Dear Friends – We are at Day 60 (now 62) and counting, with a strict quarantine and curfew still in place in Cañar and in all of Ecuador. Here, even the dogs are sheltering in place. (Couldn’t resist! We pass these guys every time we walk into town. We call them “the rugs.”)
News on the street says this will continue until end of May, with slow opening beginning June 1. A national newspaper says the airport in Guayaquil will open on that date. Good news, though we’ll keep our distance from that city for years to come, I think. But we do have reservations on Delta Airlines from Quito on July 1. We’ve not yet paid for the tickets – as we can’t get to Cuenca with the cash, which the airlines are demanding in place of cards – “en caso de mortalidad” (in case we die) – but as of now we are planning on traveling Cuenca- Quito – Atlanta – Portland on July 1.
On the work front, I’ve been contentedly engaged with two book projects. Last week co-editor Andrew and I sent off the final ms. of the “Ana book” – (Tell Mother I’m in Paradise: Memoir of a Political Prisoner in El Salvador), along with 28 photos and illustrations, to the wonderful editor at University of Alabama Press. The book now goes into the editorial pipeline and will, hopefully, emerge as a Spring 2021 title. It has been a great experience working with Andrew and Wendi. Here’s a photo of Ana that showed up in the Spanish edition that we’d never seen – Ana at about 20 years. This will go into the new book.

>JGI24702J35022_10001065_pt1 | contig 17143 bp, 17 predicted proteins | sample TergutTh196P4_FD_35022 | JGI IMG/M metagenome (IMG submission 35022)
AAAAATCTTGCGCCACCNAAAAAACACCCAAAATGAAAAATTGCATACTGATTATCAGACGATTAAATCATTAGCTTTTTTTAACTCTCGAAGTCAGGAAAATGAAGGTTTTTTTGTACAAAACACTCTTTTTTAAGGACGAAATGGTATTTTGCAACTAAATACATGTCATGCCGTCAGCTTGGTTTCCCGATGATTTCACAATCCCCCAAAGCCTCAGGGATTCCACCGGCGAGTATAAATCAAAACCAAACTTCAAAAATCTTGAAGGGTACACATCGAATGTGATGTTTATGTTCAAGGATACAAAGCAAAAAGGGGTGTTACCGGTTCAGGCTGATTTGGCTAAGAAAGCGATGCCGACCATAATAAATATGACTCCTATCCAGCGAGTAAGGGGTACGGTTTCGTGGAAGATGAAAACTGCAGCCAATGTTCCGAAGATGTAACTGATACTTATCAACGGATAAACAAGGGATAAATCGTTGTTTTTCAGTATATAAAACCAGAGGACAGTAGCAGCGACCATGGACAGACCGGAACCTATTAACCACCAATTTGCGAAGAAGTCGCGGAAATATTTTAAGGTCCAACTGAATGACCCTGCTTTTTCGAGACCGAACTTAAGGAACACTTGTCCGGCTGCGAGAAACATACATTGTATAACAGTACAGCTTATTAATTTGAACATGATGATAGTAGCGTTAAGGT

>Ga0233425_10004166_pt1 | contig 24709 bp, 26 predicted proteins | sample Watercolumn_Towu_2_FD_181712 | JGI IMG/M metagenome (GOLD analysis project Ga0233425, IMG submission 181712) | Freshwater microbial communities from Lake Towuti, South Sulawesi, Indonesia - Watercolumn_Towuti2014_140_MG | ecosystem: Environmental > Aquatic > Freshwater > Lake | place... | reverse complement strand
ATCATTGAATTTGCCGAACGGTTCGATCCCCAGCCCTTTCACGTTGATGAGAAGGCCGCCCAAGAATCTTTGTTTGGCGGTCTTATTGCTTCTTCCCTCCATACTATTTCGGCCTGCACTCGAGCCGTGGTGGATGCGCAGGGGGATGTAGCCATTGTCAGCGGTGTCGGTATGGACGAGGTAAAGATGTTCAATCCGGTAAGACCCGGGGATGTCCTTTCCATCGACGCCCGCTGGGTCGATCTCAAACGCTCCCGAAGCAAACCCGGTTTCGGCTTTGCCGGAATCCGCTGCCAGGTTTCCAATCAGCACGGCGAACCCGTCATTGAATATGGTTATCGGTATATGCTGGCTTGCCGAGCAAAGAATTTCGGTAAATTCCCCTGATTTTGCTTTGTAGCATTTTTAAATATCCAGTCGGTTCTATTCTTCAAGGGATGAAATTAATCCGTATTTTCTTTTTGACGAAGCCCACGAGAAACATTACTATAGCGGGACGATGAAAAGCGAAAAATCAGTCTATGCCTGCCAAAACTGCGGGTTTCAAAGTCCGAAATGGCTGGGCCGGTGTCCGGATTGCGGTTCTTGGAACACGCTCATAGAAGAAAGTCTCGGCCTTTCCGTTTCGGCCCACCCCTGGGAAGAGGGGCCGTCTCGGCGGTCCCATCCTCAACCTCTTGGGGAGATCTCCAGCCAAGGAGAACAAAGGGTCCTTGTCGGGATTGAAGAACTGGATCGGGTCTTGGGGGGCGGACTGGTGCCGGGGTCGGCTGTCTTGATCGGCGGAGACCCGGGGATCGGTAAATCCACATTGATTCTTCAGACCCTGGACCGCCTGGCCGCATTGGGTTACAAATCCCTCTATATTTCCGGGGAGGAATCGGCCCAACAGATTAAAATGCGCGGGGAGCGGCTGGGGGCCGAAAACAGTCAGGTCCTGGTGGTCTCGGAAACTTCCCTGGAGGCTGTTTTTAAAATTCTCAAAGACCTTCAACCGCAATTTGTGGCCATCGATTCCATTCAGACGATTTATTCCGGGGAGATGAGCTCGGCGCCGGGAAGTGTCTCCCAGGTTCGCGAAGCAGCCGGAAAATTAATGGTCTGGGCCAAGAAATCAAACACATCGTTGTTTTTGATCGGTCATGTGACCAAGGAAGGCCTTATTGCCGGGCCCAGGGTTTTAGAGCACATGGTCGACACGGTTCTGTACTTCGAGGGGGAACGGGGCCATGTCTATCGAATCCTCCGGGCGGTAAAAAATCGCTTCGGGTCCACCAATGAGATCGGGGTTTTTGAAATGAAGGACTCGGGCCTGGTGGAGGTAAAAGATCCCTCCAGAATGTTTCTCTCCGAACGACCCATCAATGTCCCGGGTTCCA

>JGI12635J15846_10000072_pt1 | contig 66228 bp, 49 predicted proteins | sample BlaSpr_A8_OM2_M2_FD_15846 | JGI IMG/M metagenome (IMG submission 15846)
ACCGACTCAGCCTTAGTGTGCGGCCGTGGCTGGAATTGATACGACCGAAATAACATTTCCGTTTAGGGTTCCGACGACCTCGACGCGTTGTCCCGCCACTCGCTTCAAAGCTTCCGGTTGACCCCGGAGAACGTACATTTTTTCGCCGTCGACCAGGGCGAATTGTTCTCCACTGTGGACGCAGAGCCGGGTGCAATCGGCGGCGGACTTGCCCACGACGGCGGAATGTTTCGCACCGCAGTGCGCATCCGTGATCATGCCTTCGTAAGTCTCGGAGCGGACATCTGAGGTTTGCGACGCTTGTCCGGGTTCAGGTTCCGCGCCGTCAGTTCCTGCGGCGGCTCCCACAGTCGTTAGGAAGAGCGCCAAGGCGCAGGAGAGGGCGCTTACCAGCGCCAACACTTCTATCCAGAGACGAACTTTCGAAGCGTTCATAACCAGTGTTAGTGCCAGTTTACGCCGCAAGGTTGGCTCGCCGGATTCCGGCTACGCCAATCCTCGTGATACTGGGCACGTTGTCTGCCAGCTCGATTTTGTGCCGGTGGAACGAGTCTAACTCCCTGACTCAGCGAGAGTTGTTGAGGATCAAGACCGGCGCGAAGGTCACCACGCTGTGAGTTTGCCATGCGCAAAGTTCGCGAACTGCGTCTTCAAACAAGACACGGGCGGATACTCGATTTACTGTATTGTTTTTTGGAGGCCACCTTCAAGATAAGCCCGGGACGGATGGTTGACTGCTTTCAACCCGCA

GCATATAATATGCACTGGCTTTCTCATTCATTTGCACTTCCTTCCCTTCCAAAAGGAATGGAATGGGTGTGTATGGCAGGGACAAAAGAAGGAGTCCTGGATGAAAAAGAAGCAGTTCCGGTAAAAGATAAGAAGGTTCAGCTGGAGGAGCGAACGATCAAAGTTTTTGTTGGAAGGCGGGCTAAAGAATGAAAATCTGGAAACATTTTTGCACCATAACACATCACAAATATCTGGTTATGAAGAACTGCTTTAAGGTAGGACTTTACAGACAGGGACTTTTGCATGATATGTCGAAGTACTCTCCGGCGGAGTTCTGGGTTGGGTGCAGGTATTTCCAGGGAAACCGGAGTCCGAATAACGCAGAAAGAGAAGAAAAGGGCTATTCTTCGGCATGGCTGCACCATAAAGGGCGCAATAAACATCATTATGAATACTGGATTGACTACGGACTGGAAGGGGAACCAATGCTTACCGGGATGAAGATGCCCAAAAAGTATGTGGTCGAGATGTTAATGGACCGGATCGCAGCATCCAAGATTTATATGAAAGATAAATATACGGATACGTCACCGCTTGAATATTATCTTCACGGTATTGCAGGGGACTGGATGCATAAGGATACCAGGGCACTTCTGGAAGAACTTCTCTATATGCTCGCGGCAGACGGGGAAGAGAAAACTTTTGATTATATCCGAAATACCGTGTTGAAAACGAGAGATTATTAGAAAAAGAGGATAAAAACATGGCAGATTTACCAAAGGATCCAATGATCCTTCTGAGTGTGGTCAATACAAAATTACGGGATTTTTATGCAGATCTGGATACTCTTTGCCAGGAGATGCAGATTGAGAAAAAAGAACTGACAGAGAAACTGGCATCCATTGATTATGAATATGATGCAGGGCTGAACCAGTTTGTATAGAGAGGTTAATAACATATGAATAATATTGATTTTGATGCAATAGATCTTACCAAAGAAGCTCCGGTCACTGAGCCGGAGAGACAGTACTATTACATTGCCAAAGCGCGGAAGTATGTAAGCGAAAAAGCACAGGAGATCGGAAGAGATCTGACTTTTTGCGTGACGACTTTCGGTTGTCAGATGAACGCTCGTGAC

The second project on the work front, which came to a halt with the quarantine, is the culmination of years of darkroom printing, scanning and organizing the negatives of a town photographer, Rigoberto Navas (1911-2001). The cultural department at the Municipality of Cañar has committed to printing the book of Navas photos this year, although the reality remains to be seen. But I’ve had fun making a mock-up – cutting and pasting photocopied images into an existing photo book. At least this allows me choose the photos and their sequence, and to show a good facsimile of how the final book will look.
On the pleasure front, six words: cocktail, sunset, fireplace, drawing, flowers and dinner.
As wine grew scarce (it’s back!) Michael began a new custom of 5:00 PM cocktails: fresh orange juice, rum and fizzy water. This, in the big room with the fire, flowers and Michael, keeps me happy while I try to make a drawing/ watercolor that relates to the day. Sometimes it’s a challenge, sometimes it comes easy. Something it’s as mundane as Michael cooking a chicken…